Case 15; The Wrist Joint – Injection
The radiocarpal joint is an ellipsoid joint formed by the radius and the articular disc proximally and the proximal row of carpal bones distally. The carpal bones on the ulnar side only make intermittent contact with the proximal side — the triquetrum only makes contact during ulnar abduction.
The parts forming the radiocarpal joint (green line – below) are the lower end of the radius and under surface of the articular disk proximally and the scaphoid, lunate and triquetral bones distally. The articular surface of the radius and the under surface of the articular disk form together a transversely elliptical concave surface, the receiving cavity. The superior articular surfaces of the scaphoid, lunate, and triquetrum form a smooth convex surface, the condyle, which is received into the concavity.
The midcarpal joint (blue line – above) is the S-shaped joint space separating the proximal and distal rows of carpal bones. Although the wrist joint as a whole is not continuous having various internal septa dividing it into separate compartments a variable degree of communication exists with the radiocarpal, intercarpal, midcarpal, and carpometacarpal joints often intercommunicating through a common synovial cavity.
This intercommunication can work to the advantage of the patient with generalised arthritic change as one injection into the radiocarpal and another into the midcarpal joint is likely to perfuse throughout the wrist.
MRI (T1 fat sat) – This sagittal view demonstrates some fluid in the dorsal recesses of both the radiocarpal joint (read arrow) and midcarpal joint (yellow arrow).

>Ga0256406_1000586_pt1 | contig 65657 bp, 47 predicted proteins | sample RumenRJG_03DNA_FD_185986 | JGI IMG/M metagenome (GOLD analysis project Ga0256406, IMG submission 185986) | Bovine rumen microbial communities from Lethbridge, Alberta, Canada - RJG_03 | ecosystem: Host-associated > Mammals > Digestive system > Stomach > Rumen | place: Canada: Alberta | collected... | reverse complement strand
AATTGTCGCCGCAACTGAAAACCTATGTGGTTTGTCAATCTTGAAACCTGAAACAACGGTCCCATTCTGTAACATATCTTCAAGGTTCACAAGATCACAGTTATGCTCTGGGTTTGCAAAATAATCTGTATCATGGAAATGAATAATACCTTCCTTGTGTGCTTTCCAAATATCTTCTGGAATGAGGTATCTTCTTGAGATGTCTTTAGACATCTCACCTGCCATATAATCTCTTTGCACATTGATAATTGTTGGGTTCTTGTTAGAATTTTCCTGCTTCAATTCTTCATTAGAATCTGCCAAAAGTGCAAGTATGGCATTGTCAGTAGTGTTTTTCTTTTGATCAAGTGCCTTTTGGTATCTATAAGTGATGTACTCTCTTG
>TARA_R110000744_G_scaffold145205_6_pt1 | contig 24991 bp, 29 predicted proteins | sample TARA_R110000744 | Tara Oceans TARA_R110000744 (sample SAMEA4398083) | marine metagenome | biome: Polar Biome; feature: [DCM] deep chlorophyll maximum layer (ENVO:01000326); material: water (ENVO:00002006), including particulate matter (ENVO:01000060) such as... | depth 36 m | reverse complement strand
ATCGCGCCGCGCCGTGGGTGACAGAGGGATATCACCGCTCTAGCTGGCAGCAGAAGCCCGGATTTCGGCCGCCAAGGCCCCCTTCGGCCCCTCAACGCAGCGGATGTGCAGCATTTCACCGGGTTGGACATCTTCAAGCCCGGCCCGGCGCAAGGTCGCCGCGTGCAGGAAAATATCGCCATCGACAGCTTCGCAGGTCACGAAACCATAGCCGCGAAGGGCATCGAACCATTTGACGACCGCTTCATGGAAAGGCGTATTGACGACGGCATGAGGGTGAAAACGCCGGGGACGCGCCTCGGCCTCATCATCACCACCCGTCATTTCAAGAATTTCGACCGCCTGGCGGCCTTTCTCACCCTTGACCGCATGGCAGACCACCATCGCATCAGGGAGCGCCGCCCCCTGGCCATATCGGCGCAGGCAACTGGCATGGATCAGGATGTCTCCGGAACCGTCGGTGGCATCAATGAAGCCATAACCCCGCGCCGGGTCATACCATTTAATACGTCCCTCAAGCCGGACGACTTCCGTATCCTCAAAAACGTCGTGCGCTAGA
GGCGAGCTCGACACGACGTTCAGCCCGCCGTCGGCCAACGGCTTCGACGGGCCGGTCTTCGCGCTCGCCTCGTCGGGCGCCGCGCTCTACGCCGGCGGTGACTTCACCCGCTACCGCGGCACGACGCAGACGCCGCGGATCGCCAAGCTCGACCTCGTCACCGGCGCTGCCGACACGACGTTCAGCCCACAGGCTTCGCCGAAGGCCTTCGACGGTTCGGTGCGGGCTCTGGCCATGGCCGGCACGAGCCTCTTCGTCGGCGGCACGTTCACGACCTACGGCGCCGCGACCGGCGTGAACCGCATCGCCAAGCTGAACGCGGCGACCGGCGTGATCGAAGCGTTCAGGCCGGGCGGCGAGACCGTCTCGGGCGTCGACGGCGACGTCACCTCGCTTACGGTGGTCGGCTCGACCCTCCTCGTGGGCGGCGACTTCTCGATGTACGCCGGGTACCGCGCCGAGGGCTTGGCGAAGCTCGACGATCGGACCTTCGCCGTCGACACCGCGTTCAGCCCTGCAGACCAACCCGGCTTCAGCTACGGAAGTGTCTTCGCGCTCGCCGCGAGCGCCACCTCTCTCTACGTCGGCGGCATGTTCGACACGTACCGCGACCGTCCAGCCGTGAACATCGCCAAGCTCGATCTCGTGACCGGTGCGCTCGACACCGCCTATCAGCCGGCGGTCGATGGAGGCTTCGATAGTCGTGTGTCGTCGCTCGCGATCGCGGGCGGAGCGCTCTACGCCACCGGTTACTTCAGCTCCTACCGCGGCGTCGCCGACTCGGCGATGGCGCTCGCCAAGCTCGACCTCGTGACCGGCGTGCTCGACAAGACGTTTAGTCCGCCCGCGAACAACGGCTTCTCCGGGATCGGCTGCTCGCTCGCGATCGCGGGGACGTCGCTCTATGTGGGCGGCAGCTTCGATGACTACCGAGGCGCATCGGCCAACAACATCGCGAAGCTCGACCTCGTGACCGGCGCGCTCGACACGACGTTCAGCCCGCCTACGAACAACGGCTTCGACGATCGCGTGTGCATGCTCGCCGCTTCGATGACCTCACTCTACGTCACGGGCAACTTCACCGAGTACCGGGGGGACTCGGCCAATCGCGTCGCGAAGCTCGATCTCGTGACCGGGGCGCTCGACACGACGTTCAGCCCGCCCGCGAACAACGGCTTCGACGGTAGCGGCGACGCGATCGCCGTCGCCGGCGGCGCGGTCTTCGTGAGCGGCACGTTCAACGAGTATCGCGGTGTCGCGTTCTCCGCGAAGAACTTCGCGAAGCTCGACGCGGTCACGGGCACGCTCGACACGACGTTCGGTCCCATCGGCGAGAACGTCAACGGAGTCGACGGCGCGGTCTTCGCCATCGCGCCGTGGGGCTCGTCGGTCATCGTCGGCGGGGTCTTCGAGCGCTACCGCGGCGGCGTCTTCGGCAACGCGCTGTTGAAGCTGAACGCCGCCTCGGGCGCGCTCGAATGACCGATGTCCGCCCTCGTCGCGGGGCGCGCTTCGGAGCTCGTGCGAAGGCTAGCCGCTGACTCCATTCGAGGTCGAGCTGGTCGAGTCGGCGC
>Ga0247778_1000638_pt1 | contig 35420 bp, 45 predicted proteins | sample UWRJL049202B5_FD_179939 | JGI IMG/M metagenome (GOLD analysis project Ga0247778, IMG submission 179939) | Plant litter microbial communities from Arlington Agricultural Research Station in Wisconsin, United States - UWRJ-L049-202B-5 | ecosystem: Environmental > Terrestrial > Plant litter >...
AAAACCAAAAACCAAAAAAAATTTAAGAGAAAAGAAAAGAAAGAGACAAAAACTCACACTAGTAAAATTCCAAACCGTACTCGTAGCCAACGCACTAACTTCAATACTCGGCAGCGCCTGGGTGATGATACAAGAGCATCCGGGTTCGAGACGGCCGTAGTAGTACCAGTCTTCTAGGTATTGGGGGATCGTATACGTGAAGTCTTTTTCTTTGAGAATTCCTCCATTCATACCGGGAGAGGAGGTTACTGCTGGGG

The US view below is in the same plane and same patient as the MRI above although demonstrates a significantly larger effusion at the radiocarpal joint (red arrow) than MRI.
- The patient is seated facing the clinician with the forearm and hand resting on a table palm facing down.
- The transducer is placed in the longitudinal plane over the mid-point of the dorsal aspect of the wrist joint. In this position it should be possible to visualise the distal radius, lunate and capitate.
- The needle is inserted at approximately 45 degrees to the transducer from a distal to proximal direction. The needle should lie along and parallel to the posterior surface of the lunate.
- The injection maybe given as a bolus into the radiocarpal and then the midcarpal joint if required.
In the image below the the needle maybe seen entering the midcarpal joint capsule (yellow arrow).
Following injection into the midcarpal joint the needle was re-positioned (it does not need to be completely removed) into the radiocarpal joint – below.